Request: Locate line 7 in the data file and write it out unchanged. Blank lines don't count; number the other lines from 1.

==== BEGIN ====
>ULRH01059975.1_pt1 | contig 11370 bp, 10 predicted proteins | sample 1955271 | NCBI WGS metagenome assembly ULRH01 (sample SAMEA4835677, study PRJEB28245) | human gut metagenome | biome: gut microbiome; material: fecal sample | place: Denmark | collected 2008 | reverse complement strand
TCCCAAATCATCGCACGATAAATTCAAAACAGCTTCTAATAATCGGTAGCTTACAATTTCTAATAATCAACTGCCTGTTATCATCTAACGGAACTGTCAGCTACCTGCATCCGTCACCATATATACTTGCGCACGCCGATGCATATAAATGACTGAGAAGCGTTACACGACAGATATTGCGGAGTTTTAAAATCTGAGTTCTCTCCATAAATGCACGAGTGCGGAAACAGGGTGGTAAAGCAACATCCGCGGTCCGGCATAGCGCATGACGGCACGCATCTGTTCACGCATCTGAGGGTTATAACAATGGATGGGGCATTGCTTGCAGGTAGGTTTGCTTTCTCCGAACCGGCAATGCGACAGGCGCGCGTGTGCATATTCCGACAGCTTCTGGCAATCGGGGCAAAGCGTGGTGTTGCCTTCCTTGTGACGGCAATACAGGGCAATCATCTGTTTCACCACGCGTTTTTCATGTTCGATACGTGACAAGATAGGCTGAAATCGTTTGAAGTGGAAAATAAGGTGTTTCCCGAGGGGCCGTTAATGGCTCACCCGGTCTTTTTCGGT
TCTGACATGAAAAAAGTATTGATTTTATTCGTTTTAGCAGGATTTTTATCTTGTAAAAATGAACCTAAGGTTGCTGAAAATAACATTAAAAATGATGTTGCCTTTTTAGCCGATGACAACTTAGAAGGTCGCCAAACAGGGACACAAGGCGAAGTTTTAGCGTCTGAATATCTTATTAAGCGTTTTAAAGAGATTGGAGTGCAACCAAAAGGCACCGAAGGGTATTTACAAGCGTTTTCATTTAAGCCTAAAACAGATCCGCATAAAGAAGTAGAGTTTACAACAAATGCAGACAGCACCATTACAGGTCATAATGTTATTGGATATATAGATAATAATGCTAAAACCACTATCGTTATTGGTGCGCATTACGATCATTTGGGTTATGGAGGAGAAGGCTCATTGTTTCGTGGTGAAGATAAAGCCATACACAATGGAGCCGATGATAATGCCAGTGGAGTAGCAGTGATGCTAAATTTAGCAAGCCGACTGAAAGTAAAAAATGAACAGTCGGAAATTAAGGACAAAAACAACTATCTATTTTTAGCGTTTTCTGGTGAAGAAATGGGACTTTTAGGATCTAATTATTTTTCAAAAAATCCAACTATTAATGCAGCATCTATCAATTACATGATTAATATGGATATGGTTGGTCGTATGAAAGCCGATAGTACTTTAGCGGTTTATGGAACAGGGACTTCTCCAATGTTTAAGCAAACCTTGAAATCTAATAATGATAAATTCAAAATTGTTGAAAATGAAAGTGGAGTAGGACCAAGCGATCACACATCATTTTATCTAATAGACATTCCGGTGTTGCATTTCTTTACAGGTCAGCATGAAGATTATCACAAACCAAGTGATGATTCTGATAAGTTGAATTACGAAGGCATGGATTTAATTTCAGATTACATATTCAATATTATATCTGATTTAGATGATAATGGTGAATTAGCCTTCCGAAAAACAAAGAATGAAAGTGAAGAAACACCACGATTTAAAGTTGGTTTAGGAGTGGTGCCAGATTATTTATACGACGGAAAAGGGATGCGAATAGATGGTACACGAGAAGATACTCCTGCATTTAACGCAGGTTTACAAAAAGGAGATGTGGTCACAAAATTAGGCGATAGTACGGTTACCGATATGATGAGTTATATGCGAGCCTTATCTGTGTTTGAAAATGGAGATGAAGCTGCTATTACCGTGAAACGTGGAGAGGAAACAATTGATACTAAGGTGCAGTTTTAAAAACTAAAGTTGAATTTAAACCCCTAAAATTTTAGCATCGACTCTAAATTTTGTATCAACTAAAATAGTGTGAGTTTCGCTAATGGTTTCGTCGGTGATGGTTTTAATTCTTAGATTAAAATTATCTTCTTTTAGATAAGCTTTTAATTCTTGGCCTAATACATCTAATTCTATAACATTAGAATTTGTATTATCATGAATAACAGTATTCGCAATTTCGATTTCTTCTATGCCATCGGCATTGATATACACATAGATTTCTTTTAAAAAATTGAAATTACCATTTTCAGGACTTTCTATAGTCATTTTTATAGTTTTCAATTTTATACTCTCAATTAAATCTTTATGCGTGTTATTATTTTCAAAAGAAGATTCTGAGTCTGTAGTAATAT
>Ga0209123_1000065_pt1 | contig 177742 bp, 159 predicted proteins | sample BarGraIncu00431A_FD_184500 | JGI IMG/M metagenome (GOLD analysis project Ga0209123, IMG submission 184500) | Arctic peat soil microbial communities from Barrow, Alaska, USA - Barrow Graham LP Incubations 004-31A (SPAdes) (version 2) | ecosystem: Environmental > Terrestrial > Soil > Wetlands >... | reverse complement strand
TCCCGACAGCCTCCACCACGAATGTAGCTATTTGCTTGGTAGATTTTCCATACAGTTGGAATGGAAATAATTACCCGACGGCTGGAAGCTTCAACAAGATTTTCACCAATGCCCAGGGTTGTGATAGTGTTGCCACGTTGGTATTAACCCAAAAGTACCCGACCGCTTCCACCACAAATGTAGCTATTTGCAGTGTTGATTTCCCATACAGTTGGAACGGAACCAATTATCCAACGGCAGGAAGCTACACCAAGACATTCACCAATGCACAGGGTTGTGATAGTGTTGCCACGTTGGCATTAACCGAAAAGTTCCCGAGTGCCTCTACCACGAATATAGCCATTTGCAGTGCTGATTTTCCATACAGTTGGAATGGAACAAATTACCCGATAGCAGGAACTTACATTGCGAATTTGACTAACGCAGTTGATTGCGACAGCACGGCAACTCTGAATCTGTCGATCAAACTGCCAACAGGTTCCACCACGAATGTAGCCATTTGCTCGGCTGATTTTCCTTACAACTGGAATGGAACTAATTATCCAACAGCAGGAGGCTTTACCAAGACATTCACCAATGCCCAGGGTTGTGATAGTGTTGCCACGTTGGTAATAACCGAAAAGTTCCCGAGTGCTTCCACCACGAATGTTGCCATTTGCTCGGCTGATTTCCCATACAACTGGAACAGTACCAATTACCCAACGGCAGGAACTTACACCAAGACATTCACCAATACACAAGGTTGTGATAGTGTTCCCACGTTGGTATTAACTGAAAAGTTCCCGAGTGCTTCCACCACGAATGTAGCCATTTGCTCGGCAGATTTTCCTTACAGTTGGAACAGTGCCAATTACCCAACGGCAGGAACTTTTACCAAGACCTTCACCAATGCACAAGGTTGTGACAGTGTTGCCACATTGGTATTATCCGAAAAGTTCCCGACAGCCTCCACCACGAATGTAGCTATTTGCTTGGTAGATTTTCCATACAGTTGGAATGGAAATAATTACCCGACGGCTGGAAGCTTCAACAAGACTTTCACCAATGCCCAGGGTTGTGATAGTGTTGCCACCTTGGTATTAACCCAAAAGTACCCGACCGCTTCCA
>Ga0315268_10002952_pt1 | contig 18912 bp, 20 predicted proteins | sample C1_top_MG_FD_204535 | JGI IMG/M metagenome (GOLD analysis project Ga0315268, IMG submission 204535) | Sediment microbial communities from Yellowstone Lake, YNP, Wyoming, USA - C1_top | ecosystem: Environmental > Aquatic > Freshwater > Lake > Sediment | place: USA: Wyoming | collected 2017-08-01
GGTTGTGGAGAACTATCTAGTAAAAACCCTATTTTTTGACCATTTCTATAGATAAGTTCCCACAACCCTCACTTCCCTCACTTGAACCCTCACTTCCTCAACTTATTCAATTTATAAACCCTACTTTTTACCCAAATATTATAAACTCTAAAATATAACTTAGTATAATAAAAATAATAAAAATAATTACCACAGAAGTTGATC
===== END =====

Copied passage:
GGTTGTGGAGAACTATCTAGTAAAAACCCTATTTTTTGACCATTTCTATAGATAAGTTCCCACAACCCTCACTTCCCTCACTTGAACCCTCACTTCCTCAACTTATTCAATTTATAAACCCTACTTTTTACCCAAATATTATAAACTCTAAAATATAACTTAGTATAATAAAAATAATAAAAATAATTACCACAGAAGTTGATC